2019 MIT Mystery Hunt, Part 2: Metapuzzle Development

(This is a recap/review of the 2019 MIT Mystery Hunt, which happened this month. Puzzles and solutions can currently be found here. These posts will contain many spoilers.)

I was spoiled for the last couple of years by having a “buffer week” between Mystery Hunt weekend and the beginning of my semester; sadly, that was a temporary luxury, as this year and next year, my classes begin a couple of days after wrap-up. Interestingly, I usually get a cold right when the semester begins, but this year it came later; so apparently a week after Hunt is actually when my immune system goes on vacation.

When last we spoke, I was lamenting the fix I’d gotten myself into, having committed to overseeing the meta construction/testing process for a Hunt in which metapuzzles had to be linked in a way that made construction/testing a massive pain. Hooray!

Those who know the Mystery Hunt well (and honestly, if you don’t, none of this is going to make any sense anyway) will recall that the strongest Hunt teams finished Setec’s last Hunt, 2017’s Monsters et Manus, in a much shorter time than usual. A lot of hunters, including some on Setec, were perfectly happy with this, since it allowed many more teams to finish the Hunt. But a lot of us, myself included, preferred for the first finish to occur a bit later.

I felt that one cause of the quick finish was how we tested metapuzzles for 2017; since 2011, Mystery Hunt puzzles have generally been written and tested using a handed-down platform called Puzzletron. One of Puzzletron’s best features is that once a puzzle goes into testing, testers can claim a puzzle, solve it (or attempt to solve it), and give feedback without the need for a moderator. In 2017, we set up metapuzzle testing in a similar way, allowing team members to claim metapuzzles to test on their own at their convenience. This allowed us to test metas more efficiently, but it also lent itself to generating easier metas. A lot of testers would finish metas solo, and so much of the feedback was based on how approachable the metapuzzles were by one person working alone. This is very different from how Mystery Hunt teams approach metas, and so when our solo-solvable metas were thrown to actual Hunt teams of rabid wolves, they got torn apart.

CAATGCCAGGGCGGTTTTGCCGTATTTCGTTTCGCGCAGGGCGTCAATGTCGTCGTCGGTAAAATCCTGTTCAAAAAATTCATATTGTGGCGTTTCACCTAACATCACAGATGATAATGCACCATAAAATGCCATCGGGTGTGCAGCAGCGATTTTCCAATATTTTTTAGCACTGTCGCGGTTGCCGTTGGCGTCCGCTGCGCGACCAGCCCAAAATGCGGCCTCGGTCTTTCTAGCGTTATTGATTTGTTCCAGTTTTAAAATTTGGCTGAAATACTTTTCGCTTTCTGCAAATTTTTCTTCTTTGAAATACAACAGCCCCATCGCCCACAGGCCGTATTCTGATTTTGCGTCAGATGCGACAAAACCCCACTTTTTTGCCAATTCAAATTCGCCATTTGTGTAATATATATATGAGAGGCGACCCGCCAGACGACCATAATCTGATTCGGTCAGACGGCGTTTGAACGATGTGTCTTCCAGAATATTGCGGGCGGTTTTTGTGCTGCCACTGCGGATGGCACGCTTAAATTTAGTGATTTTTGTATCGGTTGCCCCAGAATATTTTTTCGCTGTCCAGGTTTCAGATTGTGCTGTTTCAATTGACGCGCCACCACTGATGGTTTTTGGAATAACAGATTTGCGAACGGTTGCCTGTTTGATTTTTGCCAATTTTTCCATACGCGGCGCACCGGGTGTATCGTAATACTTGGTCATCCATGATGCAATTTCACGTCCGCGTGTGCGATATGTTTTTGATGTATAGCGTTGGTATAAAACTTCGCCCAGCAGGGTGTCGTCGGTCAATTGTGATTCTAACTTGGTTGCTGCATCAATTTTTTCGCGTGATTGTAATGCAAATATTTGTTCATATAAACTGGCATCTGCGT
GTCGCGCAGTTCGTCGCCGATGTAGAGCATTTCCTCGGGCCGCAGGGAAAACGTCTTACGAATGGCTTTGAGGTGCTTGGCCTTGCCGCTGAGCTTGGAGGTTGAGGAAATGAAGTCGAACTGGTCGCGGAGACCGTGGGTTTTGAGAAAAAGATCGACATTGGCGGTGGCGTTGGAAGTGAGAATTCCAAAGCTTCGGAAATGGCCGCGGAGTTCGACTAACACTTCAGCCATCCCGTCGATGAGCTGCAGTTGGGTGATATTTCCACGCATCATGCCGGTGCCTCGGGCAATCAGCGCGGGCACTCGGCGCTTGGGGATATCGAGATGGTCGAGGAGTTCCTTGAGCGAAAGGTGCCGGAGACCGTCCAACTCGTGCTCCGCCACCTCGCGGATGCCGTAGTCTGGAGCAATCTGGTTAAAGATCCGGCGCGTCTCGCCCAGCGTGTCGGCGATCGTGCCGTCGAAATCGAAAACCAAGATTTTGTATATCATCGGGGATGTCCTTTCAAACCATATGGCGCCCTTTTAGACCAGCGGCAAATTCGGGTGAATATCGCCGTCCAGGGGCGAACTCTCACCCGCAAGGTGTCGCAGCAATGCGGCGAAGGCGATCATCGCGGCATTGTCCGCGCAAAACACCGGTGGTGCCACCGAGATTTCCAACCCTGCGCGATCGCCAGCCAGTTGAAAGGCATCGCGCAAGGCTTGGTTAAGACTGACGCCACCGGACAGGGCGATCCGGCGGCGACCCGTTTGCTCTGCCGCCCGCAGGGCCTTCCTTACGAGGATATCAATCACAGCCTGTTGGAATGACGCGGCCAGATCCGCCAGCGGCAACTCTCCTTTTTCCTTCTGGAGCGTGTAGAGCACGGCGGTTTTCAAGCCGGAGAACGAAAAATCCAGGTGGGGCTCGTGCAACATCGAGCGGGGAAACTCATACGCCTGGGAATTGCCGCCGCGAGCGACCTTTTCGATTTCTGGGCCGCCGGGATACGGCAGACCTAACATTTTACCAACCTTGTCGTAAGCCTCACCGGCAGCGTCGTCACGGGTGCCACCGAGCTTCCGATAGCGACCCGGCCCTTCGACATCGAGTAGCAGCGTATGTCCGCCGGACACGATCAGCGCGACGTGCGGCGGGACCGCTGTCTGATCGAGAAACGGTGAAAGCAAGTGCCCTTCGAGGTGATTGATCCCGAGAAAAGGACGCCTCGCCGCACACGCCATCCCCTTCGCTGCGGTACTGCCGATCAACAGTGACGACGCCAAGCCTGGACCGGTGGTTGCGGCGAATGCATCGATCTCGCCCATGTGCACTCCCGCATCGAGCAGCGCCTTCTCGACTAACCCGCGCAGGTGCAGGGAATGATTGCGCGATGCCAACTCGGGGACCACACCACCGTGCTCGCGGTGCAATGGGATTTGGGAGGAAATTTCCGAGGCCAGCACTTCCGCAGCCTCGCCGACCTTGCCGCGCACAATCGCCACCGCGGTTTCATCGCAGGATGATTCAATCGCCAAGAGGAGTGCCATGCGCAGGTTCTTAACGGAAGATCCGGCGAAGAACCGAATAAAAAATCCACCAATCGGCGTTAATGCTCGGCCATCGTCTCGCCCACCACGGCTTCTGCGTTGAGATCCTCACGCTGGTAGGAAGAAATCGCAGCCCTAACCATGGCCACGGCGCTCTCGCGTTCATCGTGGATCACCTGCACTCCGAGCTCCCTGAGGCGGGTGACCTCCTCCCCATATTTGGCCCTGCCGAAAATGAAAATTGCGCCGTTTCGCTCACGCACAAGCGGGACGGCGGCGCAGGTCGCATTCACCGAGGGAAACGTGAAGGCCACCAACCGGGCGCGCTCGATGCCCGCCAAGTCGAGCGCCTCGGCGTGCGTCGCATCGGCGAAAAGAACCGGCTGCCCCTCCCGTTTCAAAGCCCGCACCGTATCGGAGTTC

As meta coordinator, my plan to combat this was to do all of our meta testing and construction in groups, which is how we built metapuzzles in the 2009 Zyzzlvaria Hunt (scour the solution pages for those and you’ll find a lot of credits for Meta Group A and Meta Group B). So we began by splitting the entire team into three groups, trying to balance experience, interest in testing, and interest in construction. We also tried to ensure that each group had a time of week they could regularly meet on Slack, though groups were encouraged to collaborate regularly between these meetings.

We started by having each group (helpfully named Apple, Orange, and Tomato) generate their own ideal list of A holidays and B holidays, where A holidays were well-known holidays likely to appear in the first part of the Hunt (which would be unlocked earliest and reveal the “midgame” if completed), and B holidays were less obvious holidays that would appear later. We then merged those lists into a larger list for everyone to work with. The list contained all the holidays we used, plus the Fourth of July (A), Leap Day (B), Mardi Gras (B), Talk Like A Pirate Day (B, became an event), and Your Birthday (B, became a cover story for the April Fool in midgame). On our original list, New Year’s was an A holiday and Presidents’ Day a B, and those ended up switching.